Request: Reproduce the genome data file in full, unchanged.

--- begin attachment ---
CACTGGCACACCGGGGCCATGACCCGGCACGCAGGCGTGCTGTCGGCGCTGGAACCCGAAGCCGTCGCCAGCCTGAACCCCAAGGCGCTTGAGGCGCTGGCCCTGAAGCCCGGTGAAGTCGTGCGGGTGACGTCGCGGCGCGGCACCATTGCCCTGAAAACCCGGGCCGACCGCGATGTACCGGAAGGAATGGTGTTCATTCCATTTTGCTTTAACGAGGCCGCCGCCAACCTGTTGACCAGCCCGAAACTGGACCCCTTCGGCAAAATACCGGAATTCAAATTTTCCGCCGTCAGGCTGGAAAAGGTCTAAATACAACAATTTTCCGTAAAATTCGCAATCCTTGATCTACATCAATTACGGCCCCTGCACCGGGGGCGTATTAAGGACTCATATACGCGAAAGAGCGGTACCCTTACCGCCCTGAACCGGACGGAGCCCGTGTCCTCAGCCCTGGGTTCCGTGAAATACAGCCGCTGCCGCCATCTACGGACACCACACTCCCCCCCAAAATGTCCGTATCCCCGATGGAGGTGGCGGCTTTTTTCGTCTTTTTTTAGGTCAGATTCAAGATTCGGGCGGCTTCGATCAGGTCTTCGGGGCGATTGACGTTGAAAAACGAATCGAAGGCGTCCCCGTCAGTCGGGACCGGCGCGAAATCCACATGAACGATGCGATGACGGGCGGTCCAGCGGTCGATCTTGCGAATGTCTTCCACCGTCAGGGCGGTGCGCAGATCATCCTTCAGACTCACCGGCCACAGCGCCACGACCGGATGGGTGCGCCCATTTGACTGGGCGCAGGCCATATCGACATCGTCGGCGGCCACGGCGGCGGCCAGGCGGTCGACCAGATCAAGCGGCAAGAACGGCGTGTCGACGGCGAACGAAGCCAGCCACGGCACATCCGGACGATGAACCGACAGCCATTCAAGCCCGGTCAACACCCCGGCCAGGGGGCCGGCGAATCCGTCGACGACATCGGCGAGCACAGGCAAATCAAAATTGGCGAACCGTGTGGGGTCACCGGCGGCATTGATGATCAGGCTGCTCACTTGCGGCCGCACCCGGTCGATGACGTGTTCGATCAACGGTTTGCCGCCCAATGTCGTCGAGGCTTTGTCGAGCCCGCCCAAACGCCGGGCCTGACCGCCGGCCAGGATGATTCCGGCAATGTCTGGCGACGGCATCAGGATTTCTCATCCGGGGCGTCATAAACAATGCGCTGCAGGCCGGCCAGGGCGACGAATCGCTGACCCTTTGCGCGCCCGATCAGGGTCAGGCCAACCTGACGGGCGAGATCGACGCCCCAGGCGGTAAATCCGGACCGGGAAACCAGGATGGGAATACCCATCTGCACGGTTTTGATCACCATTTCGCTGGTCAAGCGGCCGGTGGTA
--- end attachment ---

CACTGGCACACCGGGGCCATGACCCGGCACGCAGGCGTGCTGTCGGCGCTGGAACCCGAAGCCGTCGCCAGCCTGAACCCCAAGGCGCTTGAGGCGCTGGCCCTGAAGCCCGGTGAAGTCGTGCGGGTGACGTCGCGGCGCGGCACCATTGCCCTGAAAACCCGGGCCGACCGCGATGTACCGGAAGGAATGGTGTTCATTCCATTTTGCTTTAACGAGGCCGCCGCCAACCTGTTGACCAGCCCGAAACTGGACCCCTTCGGCAAAATACCGGAATTCAAATTTTCCGCCGTCAGGCTGGAAAAGGTCTAAATACAACAATTTTCCGTAAAATTCGCAATCCTTGATCTACATCAATTACGGCCCCTGCACCGGGGGCGTATTAAGGACTCATATACGCGAAAGAGCGGTACCCTTACCGCCCTGAACCGGACGGAGCCCGTGTCCTCAGCCCTGGGTTCCGTGAAATACAGCCGCTGCCGCCATCTACGGACACCACACTCCCCCCCAAAATGTCCGTATCCCCGATGGAGGTGGCGGCTTTTTTCGTCTTTTTTTAGGTCAGATTCAAGATTCGGGCGGCTTCGATCAGGTCTTCGGGGCGATTGACGTTGAAAAACGAATCGAAGGCGTCCCCGTCAGTCGGGACCGGCGCGAAATCCACATGAACGATGCGATGACGGGCGGTCCAGCGGTCGATCTTGCGAATGTCTTCCACCGTCAGGGCGGTGCGCAGATCATCCTTCAGACTCACCGGCCACAGCGCCACGACCGGATGGGTGCGCCCATTTGACTGGGCGCAGGCCATATCGACATCGTCGGCGGCCACGGCGGCGGCCAGGCGGTCGACCAGATCAAGCGGCAAGAACGGCGTGTCGACGGCGAACGAAGCCAGCCACGGCACATCCGGACGATGAACCGACAGCCATTCAAGCCCGGTCAACACCCCGGCCAGGGGGCCGGCGAATCCGTCGACGACATCGGCGAGCACAGGCAAATCAAAATTGGCGAACCGTGTGGGGTCACCGGCGGCATTGATGATCAGGCTGCTCACTTGCGGCCGCACCCGGTCGATGACGTGTTCGATCAACGGTTTGCCGCCCAATGTCGTCGAGGCTTTGTCGAGCCCGCCCAAACGCCGGGCCTGACCGCCGGCCAGGATGATTCCGGCAATGTCTGGCGACGGCATCAGGATTTCTCATCCGGGGCGTCATAAACAATGCGCTGCAGGCCGGCCAGGGCGACGAATCGCTGACCCTTTGCGCGCCCGATCAGGGTCAGGCCAACCTGACGGGCGAGATCGACGCCCCAGGCGGTAAATCCGGACCGGGAAACCAGGATGGGAATACCCATCTGCACGGTTTTGATCACCATTTCGCTGGTCAAGCGGCCGGTGGTA